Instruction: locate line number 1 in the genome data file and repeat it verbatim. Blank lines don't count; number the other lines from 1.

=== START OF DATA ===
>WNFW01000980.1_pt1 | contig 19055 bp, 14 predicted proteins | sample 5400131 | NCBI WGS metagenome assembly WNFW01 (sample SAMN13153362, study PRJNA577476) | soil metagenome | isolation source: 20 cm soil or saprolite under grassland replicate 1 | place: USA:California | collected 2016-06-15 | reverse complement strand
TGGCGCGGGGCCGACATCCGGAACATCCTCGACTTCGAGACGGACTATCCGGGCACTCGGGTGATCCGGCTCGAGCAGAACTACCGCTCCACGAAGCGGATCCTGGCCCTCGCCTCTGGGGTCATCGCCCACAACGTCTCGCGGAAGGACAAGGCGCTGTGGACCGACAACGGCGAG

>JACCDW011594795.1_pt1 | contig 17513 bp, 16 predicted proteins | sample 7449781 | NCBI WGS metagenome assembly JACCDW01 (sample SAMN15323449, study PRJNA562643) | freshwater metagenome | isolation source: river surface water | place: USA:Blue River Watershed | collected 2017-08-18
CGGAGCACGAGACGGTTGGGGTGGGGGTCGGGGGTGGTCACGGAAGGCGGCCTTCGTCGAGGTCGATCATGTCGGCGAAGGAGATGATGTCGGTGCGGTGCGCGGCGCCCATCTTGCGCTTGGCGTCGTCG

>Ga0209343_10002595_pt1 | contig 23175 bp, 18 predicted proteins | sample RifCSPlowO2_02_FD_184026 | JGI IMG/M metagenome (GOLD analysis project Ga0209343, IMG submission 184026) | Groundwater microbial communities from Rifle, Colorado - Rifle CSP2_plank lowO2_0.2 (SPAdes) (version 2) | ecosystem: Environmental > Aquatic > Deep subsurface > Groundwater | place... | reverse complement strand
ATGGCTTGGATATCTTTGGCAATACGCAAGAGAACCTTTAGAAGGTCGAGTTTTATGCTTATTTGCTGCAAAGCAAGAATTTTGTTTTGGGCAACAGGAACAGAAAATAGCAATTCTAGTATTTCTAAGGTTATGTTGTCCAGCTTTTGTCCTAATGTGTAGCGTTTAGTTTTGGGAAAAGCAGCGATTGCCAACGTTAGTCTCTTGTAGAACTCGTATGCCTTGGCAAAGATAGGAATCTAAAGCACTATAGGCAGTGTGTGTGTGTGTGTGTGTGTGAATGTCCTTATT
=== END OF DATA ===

>WNFW01000980.1_pt1 | contig 19055 bp, 14 predicted proteins | sample 5400131 | NCBI WGS metagenome assembly WNFW01 (sample SAMN13153362, study PRJNA577476) | soil metagenome | isolation source: 20 cm soil or saprolite under grassland replicate 1 | place: USA:California | collected 2016-06-15 | reverse complement strand